Wellness News 7-20
Sunday, October 26, 2008

By Deana M. Newman, M.A., C.C.P.

Robin Roberts - women's basketball player, sportscaster, ABC-TV personality
Christina Applegate - actress, breast cancer research advocate
Edie Falco - television, film and stage actress
Dorothy Hamill - American Olympic champion figure skater
Hoda Kotb - NBC news anchor, journalist and correspondent
Richard Roundtree - actor, former male fashion model
Sheryl Crow - singer, songwriter, political activist

What do the above celebrities have in common?  If you guessed a diagnosis of breast cancer, you are absolutely correct. 

Breast cancer is a serious disease which does not discriminate against racial, social economic status, religious or gender differences.  Its number one victim is…the human race.

Breast cancer is a malignant tumor which begins from an abnormal cell growth within breast tissue.  According to the American Cancer Society, “…certain changes in DNA can cause normal breast cells to become cancerous. DNA is the chemical in each of our cells that makes up our genes -- the instructions for how our cells work. Some inherited DNA changes can increase the risk for developing cancer and are responsible for the cancers that run in some families.”  Though the exact cause of the gene mutation is unknown, several modifiable risk factors (those you can change) have been identified as links to the disease:

Modifiable Risk Factors of Breast Cancer

-not having children or having children after the age of thirty
-recent use of birth control pills
-postmenopausal hormone therapy
-not breast-feeding
-alcohol consumption
-being overweight or obese
-lack of exercise
-consuming diets high in fat  

Breast cancer can arise in both men and women, as exhibited in the above celebrity list.  It is estimated over 180,000 women and nearly 2,000 men will be diagnosed with breast cancer this year, while over 40,000 women and close to 500 men will die from the disease.  Risk factors for male breast cancer may include radiation exposure, high levels of estrogen and/or a family history of men or women with breast cancer.  In comparison to women, the disease is a rare occurrence in men yet equally life-threatening upon diagnosis.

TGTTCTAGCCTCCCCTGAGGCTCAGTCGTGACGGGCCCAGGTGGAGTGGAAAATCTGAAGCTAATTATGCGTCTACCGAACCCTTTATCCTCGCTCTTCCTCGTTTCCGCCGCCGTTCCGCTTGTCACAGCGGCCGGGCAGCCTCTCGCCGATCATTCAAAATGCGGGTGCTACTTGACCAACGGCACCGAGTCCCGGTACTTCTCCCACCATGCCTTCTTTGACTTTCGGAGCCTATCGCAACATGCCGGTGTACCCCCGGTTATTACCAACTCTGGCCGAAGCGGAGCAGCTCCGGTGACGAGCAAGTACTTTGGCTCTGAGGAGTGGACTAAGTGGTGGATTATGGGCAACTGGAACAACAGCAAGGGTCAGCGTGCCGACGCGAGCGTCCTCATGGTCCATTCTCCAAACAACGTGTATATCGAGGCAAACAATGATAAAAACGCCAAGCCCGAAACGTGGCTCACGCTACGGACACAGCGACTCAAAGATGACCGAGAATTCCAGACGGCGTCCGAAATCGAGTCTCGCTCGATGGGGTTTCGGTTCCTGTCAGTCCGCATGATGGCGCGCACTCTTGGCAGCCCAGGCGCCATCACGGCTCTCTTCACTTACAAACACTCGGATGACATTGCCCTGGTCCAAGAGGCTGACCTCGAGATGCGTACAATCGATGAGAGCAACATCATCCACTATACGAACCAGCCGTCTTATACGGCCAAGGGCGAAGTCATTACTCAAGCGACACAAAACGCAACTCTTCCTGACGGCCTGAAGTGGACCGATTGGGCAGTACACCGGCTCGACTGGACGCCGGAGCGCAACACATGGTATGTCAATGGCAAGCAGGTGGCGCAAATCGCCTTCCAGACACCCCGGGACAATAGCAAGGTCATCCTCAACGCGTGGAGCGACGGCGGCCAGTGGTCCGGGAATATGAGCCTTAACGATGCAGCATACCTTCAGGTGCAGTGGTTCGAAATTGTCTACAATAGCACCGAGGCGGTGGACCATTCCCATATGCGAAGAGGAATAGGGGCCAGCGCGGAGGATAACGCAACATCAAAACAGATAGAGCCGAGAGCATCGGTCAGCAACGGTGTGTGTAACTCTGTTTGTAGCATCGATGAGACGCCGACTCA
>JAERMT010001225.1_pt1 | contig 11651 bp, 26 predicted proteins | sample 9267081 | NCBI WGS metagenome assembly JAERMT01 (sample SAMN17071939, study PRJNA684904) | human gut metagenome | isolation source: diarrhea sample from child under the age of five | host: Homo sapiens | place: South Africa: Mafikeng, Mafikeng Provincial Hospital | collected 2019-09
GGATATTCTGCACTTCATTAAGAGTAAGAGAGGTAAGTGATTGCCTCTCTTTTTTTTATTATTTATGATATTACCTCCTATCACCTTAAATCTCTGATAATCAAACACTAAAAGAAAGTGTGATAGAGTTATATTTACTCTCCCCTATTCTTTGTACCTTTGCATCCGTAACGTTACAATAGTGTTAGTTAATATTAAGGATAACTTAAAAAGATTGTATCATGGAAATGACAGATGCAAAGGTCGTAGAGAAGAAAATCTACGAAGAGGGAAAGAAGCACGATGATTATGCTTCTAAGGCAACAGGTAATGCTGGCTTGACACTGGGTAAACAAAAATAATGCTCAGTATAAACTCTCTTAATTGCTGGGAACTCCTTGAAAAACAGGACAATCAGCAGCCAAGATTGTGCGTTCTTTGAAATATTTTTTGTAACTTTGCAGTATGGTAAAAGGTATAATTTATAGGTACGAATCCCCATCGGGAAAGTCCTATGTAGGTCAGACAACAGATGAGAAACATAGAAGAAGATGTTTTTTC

Annual mammograms for women aged thirty-five and older, clinical examinations and other diagnostic tools are available to detect breast cancer.  However, the most important early detection method is simply paying attention to signs and symptoms of breast changes and reporting the changes to your physician immediately.   
A new lump in the breast is the most common sign of breast cancer. Additional signs of breast cancer may include the following: (source: American Cancer Society) 
o    swelling of all or part of the breast
o    skin irritation or dimpling
o    breast pain
o    nipple pain or the nipple turning inward
o    redness, scaling, or thickening of the nipple or breast skin
o    a nipple discharge other than breast milk
o    a lump in the underarm area

Winning the “united struggle” against breast cancer involves knowing and understanding individual risk factors, continuous research efforts, living a healthier lifestyle, increased awareness amongst friends and family and most importantly, maintaining a positive spirit.

For more information on available breast cancer treatments, the latest research discoveries and general support resources, speak with your primary health care provider and visit the National Cancer Institute at www.cancer.gov/cancertopics/support.


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